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. Last Updated: 07/27/2016

How Iran Outplayed Russia

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Last fall Moscow scrapped a secret memorandum signed in 1995 by then-Prime Minister Viktor Chernomyrdin and U.S. Vice President Al Gore and announced that it was resuming unrestricted arms sales to Iran. Since then Washington has been trying to force Moscow to reconsider and not sell modern equipment to a regime that the United States considers to be a "state of concern."

For the last several months U.S. diplomats have been passing the same message: Do not sell weapons to Iran if you want friendly relations with us. Period.

But all this pressure seems to have come to nothing: During a visit to Moscow by Iranian President Mohammad Khatami this week, President Vladimir Putin publicly iterated Moscow's determination to proceed with sales.

Iran's ambassador to Moscow, Mehdi Safari, told reporters last month that Iran may purchase up to $7 billion worth of Russian arms over the next few years. At first glance, this figure may seem extravagant, but in fact it is close to the actual value of Russian weapons sales to Iran in the early 1990s.

According to official Russian reports, Russia sold Iran over $5 billion worth of defense hardware Ч including 1000 T-72C tanks and 1,500 BMP-2 armored vehicles (most of the armor was assembled in Iran under license using Russian parts) Ч between 1990 and 1996. Iran also acquired 24 MiG-29 fighters as part of a program to assemble an additional 126 MiG-29 in Iran. The MiG-29 license contract was agreed by both sides, but was never signed because of pressure from Washington.

In the 1990s, Iran also got the long-range (over 300-kilometer) S-200 strategic air-defense system, three Kilo-class submarines and other weapons. Now Iran wants to supplement this equipment with S-300 air-defense missiles and modern naval weapons.

Iran wants to buy advanced propelled-warhead naval mines, including those equipped with a Shkval high-speed underwater rocket. It is also seeking new torpedoes for its Kilo subs, including the Shkval, and advanced anti-ship missiles. Furthermore, Iran wants to re-equip its air force with new fighters and bombers, but it is not clear whether Tehran will resurrect the MiG-29 deal or opt to buy Su-27/Su-30 airplanes as China did.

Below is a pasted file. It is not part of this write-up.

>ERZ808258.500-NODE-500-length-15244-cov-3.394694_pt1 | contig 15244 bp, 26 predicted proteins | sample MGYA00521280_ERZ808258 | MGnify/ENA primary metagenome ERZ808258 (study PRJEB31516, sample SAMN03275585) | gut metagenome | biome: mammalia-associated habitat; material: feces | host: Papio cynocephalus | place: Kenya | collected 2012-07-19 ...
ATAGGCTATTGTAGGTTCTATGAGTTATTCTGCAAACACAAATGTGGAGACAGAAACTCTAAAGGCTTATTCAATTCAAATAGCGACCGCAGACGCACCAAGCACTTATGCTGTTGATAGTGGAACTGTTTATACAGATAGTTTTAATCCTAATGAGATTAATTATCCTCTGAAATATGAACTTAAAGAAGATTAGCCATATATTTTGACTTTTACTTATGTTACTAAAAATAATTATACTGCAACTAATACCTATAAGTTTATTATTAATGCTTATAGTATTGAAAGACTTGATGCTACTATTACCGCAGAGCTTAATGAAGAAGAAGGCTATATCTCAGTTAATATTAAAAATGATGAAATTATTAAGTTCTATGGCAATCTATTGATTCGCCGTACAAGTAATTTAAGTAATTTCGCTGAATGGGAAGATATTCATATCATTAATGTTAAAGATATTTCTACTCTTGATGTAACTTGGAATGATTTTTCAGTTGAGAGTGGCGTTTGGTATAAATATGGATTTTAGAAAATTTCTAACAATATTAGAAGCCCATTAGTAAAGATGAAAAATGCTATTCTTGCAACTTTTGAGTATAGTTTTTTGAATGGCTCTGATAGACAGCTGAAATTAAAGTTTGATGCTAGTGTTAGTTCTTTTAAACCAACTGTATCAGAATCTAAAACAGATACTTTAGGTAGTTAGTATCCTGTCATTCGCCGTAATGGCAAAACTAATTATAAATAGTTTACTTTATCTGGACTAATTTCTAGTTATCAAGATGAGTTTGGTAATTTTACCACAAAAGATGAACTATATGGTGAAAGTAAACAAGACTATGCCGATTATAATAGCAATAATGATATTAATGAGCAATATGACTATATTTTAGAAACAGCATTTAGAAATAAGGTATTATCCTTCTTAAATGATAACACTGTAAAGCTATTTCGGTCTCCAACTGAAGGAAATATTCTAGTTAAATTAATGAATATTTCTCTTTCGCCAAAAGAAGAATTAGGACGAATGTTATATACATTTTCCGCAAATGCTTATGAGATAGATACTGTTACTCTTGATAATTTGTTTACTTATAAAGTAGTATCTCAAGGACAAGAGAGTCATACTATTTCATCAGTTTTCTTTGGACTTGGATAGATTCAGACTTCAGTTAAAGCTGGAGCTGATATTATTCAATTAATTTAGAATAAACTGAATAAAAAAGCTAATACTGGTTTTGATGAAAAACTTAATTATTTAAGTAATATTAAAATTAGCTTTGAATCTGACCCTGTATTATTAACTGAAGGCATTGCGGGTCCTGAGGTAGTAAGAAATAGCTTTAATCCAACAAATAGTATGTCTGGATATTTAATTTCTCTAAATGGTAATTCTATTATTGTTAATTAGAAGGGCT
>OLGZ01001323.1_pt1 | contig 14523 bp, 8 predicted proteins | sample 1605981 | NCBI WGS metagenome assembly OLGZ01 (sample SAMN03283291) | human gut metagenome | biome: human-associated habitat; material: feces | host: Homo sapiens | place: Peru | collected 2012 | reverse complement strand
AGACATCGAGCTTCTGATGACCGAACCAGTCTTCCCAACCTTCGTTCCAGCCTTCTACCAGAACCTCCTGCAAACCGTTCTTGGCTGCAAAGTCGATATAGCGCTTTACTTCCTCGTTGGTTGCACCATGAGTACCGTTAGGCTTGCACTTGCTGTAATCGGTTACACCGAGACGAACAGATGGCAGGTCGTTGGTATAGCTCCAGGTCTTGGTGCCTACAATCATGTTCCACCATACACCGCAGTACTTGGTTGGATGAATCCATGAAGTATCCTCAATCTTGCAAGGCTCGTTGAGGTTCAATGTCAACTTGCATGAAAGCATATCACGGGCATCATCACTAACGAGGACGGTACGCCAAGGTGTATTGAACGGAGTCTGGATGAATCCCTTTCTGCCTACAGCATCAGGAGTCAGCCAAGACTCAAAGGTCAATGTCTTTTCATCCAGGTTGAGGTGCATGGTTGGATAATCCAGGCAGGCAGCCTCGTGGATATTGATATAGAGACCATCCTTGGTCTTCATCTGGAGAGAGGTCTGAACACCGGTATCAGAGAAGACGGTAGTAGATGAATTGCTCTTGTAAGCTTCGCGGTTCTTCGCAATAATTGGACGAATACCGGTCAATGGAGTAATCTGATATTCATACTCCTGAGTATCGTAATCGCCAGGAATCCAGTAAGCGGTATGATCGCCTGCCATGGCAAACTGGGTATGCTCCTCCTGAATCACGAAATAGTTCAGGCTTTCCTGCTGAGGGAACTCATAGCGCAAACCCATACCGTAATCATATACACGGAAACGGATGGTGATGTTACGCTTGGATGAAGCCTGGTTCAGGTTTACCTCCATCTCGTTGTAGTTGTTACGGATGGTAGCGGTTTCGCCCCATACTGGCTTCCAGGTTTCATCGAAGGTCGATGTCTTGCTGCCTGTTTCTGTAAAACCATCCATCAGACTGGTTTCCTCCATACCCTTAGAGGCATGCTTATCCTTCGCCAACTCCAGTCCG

During the 1990s, Iran paid only $1 billion in cash for the arms and military technology it purchased. The rest was settled in write-offs of outstanding Soviet debts to Iran and in various barter deals, mostly Iranian oil handed over to Russia for resale. Today Iran could certainly buy $7 billion worth of Russian weapons if Moscow is willing to accept barter deals or other surrogates. If Russia insists on cash, the Iranian arms buy will be much smaller. In any case, Tehran has already Ч without even spending a penny Ч achieved a major strategic goal: Its offer to buy has given it leverage that could effectively shift Russian foreign policy.

Since the demise of the Soviet Union, Iran has opposed the division of the Caspian Sea shelf since its share would be only 13 percent in the southern, deep-water part of the sea Ч a region with no major proven gas or oil deposits. Initially Moscow agreed with Iran, but after oil was discovered in the Russian sector, Moscow began to favor a division.

But this week Putin and Khatami agreed that Iran and Russia would not recognize any national borders in the Caspian until all Caspian nations sign an agreement. This Russian foreign-policy U-turn means that the legal status of all drilling concessions granted to oil companies in the Caspian is now dubious, and investments into oil/gas production are highly risky Ч including those made by Russia's LUKoil.

Military-industrial lobbyists are obviously more powerful in the Kremlin now than in the 1990s. Acting in tandem with these lobbyists helped the Iranians put Russia on a collision course with Washington and, at the same time, slow the production of Caspian oil that would compete on the world market with Iranian crude.

The Kremlin apparently believes that arms sales to Iran, China and India not only bring revenues and support Russia's defense industry, but also help create a "multi-polar world" in which American influence is diminished. In fact, the Kremlin is only giving a pretext to impose sanctions on Russia that will block any effort to truly reform this nation.

Pavel Felgenhauer is an independent, Moscow-based defense analyst.